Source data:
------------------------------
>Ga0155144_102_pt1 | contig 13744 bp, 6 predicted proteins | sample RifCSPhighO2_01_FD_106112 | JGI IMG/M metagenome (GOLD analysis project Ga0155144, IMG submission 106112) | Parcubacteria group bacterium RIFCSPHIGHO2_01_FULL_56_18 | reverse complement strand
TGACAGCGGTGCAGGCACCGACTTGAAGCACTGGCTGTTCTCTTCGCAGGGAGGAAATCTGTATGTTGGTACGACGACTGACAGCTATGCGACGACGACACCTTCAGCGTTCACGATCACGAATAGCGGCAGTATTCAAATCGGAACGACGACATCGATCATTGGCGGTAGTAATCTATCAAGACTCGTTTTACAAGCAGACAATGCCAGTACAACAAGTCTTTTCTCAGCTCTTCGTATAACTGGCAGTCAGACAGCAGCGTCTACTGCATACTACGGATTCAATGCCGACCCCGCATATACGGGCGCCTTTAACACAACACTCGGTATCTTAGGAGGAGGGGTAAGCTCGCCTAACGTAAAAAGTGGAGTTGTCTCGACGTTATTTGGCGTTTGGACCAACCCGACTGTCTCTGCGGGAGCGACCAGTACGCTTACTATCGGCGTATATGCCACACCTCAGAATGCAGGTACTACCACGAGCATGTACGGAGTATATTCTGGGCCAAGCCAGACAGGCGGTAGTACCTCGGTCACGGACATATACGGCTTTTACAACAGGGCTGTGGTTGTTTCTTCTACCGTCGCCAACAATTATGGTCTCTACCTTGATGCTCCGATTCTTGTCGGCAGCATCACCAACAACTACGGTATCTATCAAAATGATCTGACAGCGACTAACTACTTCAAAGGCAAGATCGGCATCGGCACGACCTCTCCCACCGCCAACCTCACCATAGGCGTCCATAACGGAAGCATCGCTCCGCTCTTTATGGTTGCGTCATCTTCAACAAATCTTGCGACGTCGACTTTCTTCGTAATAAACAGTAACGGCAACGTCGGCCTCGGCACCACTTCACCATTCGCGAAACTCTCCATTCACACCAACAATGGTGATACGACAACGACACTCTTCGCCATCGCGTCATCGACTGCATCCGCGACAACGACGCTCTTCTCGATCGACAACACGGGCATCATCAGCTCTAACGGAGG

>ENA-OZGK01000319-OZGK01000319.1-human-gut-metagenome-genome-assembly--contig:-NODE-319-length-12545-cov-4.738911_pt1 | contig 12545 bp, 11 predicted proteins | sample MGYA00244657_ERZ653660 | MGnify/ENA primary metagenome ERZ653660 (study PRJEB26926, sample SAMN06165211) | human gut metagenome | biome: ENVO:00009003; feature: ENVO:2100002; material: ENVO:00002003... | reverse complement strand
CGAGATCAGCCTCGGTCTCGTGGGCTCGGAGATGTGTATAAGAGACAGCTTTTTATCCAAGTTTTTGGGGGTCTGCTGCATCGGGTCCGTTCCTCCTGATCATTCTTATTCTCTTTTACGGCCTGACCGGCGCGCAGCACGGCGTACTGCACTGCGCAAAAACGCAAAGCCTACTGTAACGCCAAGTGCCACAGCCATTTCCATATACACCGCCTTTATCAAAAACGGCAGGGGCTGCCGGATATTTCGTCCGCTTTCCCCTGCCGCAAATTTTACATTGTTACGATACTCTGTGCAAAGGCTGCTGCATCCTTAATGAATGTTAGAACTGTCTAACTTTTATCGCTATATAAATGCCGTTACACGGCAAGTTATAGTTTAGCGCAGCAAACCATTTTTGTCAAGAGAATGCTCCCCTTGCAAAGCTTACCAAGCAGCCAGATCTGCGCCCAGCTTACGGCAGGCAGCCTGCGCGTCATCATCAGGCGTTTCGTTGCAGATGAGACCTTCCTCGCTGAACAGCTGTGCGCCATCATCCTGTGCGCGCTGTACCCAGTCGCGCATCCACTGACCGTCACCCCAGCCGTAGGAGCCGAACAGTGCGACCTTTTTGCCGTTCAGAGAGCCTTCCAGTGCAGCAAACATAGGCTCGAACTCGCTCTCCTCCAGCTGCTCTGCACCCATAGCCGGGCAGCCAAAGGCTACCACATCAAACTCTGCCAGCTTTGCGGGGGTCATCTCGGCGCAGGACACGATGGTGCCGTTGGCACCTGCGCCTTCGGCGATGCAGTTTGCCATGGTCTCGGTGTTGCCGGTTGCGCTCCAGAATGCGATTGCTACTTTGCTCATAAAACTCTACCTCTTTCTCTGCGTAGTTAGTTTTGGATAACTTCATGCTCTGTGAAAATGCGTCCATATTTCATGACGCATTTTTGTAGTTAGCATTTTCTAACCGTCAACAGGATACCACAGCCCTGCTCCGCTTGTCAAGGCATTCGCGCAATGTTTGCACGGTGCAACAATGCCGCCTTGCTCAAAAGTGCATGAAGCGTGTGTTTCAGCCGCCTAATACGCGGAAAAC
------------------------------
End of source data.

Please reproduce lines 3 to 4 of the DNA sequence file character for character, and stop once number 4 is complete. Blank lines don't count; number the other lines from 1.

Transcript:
>ENA-OZGK01000319-OZGK01000319.1-human-gut-metagenome-genome-assembly--contig:-NODE-319-length-12545-cov-4.738911_pt1 | contig 12545 bp, 11 predicted proteins | sample MGYA00244657_ERZ653660 | MGnify/ENA primary metagenome ERZ653660 (study PRJEB26926, sample SAMN06165211) | human gut metagenome | biome: ENVO:00009003; feature: ENVO:2100002; material: ENVO:00002003... | reverse complement strand
CGAGATCAGCCTCGGTCTCGTGGGCTCGGAGATGTGTATAAGAGACAGCTTTTTATCCAAGTTTTTGGGGGTCTGCTGCATCGGGTCCGTTCCTCCTGATCATTCTTATTCTCTTTTACGGCCTGACCGGCGCGCAGCACGGCGTACTGCACTGCGCAAAAACGCAAAGCCTACTGTAACGCCAAGTGCCACAGCCATTTCCATATACACCGCCTTTATCAAAAACGGCAGGGGCTGCCGGATATTTCGTCCGCTTTCCCCTGCCGCAAATTTTACATTGTTACGATACTCTGTGCAAAGGCTGCTGCATCCTTAATGAATGTTAGAACTGTCTAACTTTTATCGCTATATAAATGCCGTTACACGGCAAGTTATAGTTTAGCGCAGCAAACCATTTTTGTCAAGAGAATGCTCCCCTTGCAAAGCTTACCAAGCAGCCAGATCTGCGCCCAGCTTACGGCAGGCAGCCTGCGCGTCATCATCAGGCGTTTCGTTGCAGATGAGACCTTCCTCGCTGAACAGCTGTGCGCCATCATCCTGTGCGCGCTGTACCCAGTCGCGCATCCACTGACCGTCACCCCAGCCGTAGGAGCCGAACAGTGCGACCTTTTTGCCGTTCAGAGAGCCTTCCAGTGCAGCAAACATAGGCTCGAACTCGCTCTCCTCCAGCTGCTCTGCACCCATAGCCGGGCAGCCAAAGGCTACCACATCAAACTCTGCCAGCTTTGCGGGGGTCATCTCGGCGCAGGACACGATGGTGCCGTTGGCACCTGCGCCTTCGGCGATGCAGTTTGCCATGGTCTCGGTGTTGCCGGTTGCGCTCCAGAATGCGATTGCTACTTTGCTCATAAAACTCTACCTCTTTCTCTGCGTAGTTAGTTTTGGATAACTTCATGCTCTGTGAAAATGCGTCCATATTTCATGACGCATTTTTGTAGTTAGCATTTTCTAACCGTCAACAGGATACCACAGCCCTGCTCCGCTTGTCAAGGCATTCGCGCAATGTTTGCACGGTGCAACAATGCCGCCTTGCTCAAAAGTGCATGAAGCGTGTGTTTCAGCCGCCTAATACGCGGAAAAC